USA National Team Mini-Camp Deemed a Success
From the moment the first player stepped onto the court on the morning of Oct. 5 until the final whistle blew in the intra-squad scrimmage on Sunday, the USA National Team’s mini-camp in Las Vegas was filled with fierce competition between veterans, newcomers, Olympic gold medalists, WNBA All-Stars and college All-Americans.
After the Atlanta Dream and Minnesota Lynx advanced to the WNBA Finals and one of the seven collegians on the roster of 33 USA National Team hopefuls stayed home to rest an ankle, the list of athletes in attendance was down to 27.
2013-16 USA National Team and University of Connecticut head coach Geno Auriemma deemed the weekend a success and appreciated that the talent level of athletes vying for a spot in the pool was higher this year than it was four years ago when he first took over the USA National Team.
“One of the things I pointed out was there are four former Olympians from 2012 who weren’t here because of the WNBA Finals,” said Auriemma. “(But), there are enough good players here to make you think, ‘You know what? If something were to happen and we had to go play, I’m not saying we would be as good, but we would be a lot better than we thought we would be four years ago. Now obviously when those four players come on board, whenever that is, that just takes it to a whole other level. So, I think the pool is getting significantly bigger each and every year.
“I think we’re at the point now with USA Basketball where present Olympians and present All-WNBA players, the gap between them and the next level of players is probably narrower than it’s been in a long, long time,” he added. “And a weekend like this illustrates that.”
With several veteran players sitting out of most of the drills and scrimmages due to nagging injuries, the USA Basketball Women’s National Team Player Selection Committee was able to get a better look at some of the younger athletes; and those athletes savored the opportunity to show the committee they belong on the team.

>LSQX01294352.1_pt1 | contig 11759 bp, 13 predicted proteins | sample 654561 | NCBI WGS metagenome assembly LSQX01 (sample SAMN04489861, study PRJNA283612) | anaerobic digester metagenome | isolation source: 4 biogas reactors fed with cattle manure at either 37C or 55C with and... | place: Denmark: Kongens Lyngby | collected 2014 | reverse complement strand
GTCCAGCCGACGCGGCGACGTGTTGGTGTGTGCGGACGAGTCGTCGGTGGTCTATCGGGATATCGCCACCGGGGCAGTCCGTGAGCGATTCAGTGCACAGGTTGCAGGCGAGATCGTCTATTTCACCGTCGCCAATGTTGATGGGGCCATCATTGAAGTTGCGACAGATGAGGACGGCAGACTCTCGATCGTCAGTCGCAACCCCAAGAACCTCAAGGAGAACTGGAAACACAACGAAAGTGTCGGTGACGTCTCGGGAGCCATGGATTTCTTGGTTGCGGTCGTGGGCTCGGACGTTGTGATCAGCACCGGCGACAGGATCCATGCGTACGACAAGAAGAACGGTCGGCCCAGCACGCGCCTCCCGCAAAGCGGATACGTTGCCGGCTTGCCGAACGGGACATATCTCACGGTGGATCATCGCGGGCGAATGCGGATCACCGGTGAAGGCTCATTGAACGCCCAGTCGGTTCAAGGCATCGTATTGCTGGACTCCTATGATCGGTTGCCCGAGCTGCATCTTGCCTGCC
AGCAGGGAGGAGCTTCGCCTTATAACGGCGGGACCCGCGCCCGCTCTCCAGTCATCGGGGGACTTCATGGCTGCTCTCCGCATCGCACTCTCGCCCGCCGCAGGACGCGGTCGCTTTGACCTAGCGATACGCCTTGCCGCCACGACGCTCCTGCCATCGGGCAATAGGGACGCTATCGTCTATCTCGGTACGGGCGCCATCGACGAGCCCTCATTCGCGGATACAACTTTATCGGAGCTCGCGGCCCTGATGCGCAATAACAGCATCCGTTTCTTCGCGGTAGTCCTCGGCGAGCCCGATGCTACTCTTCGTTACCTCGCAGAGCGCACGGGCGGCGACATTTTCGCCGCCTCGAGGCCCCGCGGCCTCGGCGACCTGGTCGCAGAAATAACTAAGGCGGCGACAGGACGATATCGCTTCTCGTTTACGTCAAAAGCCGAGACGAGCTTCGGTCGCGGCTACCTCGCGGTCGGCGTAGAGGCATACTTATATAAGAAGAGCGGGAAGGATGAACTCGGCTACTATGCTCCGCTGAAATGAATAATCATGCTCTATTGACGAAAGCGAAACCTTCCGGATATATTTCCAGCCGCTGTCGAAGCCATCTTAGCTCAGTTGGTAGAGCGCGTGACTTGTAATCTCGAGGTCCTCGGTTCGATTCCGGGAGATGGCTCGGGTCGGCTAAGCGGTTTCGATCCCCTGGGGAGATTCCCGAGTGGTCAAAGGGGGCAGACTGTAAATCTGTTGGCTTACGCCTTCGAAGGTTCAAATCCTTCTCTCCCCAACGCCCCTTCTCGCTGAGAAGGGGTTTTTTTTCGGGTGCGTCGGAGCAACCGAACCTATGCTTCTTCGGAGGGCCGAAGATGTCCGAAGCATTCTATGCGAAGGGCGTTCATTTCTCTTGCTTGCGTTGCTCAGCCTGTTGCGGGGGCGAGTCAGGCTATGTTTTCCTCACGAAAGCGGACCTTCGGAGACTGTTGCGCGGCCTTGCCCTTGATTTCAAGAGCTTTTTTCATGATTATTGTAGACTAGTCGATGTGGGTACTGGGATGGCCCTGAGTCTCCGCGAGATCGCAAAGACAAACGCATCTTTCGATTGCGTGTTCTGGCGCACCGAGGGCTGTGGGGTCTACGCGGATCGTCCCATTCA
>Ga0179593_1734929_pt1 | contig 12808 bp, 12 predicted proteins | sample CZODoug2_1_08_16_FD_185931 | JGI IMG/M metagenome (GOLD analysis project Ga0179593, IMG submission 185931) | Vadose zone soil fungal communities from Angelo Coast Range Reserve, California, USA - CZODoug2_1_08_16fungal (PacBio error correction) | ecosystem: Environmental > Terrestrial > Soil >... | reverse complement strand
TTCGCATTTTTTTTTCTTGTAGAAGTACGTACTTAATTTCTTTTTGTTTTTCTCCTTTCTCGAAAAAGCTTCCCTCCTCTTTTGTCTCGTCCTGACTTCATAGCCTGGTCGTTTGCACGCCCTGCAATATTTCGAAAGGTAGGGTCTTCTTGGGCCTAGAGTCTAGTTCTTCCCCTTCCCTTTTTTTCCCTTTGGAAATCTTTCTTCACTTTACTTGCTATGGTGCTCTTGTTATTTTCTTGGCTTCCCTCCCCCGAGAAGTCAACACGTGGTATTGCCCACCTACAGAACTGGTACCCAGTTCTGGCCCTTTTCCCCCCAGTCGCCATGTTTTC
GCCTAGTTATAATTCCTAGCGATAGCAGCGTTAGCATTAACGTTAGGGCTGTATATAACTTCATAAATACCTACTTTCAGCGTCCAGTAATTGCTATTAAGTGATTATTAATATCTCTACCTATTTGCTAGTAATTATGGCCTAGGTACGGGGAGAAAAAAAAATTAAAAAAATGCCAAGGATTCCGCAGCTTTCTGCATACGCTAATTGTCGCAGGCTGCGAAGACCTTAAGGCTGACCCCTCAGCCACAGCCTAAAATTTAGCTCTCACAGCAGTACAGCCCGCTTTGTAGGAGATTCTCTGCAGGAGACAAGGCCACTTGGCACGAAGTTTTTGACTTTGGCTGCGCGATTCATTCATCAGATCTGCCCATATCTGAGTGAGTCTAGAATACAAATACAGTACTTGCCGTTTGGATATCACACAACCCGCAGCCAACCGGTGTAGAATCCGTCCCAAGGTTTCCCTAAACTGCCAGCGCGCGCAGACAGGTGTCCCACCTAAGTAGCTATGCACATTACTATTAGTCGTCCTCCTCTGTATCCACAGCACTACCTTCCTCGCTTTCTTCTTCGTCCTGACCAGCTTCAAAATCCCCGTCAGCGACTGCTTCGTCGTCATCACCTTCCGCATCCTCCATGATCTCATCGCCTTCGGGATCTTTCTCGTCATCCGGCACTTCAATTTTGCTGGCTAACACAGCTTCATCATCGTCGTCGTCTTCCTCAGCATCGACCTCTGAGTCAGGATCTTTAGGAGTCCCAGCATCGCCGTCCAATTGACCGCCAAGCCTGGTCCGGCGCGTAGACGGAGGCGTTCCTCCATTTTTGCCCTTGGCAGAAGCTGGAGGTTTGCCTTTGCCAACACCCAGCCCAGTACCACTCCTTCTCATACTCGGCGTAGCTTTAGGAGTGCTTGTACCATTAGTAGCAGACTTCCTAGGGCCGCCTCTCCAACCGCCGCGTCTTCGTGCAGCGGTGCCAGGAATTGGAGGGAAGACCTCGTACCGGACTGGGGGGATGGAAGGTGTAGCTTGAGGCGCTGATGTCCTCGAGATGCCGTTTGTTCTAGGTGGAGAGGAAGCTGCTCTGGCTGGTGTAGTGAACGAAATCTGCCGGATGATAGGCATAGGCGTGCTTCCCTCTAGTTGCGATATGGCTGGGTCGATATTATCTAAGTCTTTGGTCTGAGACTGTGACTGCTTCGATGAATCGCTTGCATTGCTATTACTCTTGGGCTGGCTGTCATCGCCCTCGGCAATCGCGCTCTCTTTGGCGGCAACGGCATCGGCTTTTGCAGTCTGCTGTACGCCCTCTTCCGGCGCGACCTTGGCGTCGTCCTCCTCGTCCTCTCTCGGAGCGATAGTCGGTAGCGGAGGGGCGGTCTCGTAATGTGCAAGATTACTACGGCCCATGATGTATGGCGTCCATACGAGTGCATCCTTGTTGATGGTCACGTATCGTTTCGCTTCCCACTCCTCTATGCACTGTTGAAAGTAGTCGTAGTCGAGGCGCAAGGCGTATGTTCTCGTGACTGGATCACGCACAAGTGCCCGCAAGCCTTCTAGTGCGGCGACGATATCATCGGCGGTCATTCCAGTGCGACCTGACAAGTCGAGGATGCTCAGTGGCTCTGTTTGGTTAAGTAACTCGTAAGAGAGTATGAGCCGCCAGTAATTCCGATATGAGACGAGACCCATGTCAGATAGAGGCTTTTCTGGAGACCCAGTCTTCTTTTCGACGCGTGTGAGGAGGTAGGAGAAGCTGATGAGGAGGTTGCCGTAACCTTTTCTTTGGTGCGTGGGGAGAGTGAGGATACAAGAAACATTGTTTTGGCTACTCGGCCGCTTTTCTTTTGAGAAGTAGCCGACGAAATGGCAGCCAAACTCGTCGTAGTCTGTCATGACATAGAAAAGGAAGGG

“This time it was a little bit more comfortable, once you get a little experience,” said the Chicago Sky’s Courtney Vandersloot, who was invited to a USA mini-camp shortly after graduating from Gonzaga University in 2011. “I’ve played with these girls a couple times now, instead of just playing against them (in the WNBA). It’s always fun. It’s competitive, and I always learn a lot. I know what I need to work on and what I need to do to hopefully make this team at some point. I got better, had fun, all those things.”
Auriemma used Friday’s session to work on various drills and talk about what type of offense and defense he wants to see the team play. But on Saturday, with his system instilled as much as possible in a day, Auriemma split the group into three teams, which faced off against each other in heated five-on-five scrimmages.
On Sunday the roster was split into two teams that were coached by three-time Olympic gold medalists Sue Bird and Diana Taurasi, both of whom did not take to the court last weekend due to injuries. As if the competition wasn’t already intense, the competitive nature of Bird and Taurasi took it up another notch.
Players were diving on the floor for loose balls, setting hard picks and taking charges. All they wanted to do was leave an impression on the committee and Auriemma.
“It’s going to be difficult,” said the Phoenix Mercury’s Candice Dupree, who was on the 2010 USA World Championship Team, but missed the cut in 2012. “It’ll be pretty hard. You saw quite a few college players who are extremely good. Then you’ve got to think about all the players who were on the last national team and those in between. So, it’s not going to be easy. I think quite a few people played really well.”
One of the younger players who stood out was 2013 WNBA Rookie of the Year Elena Delle Donne of the Chicago Sky, who savored her first USA National Team experience.
“I think it was an incredible experience,” said Delle Donne after the final practice. “It’s great to see all these great players in the gym together. When it’s time to be a team, we were a team, and when it was time to compete we did that too. It was really a great three days. I learned a lot about myself and what I need to improve upon. I think we all did a phenomenal job, and now it’s going to be a very tough decision for the panel to make.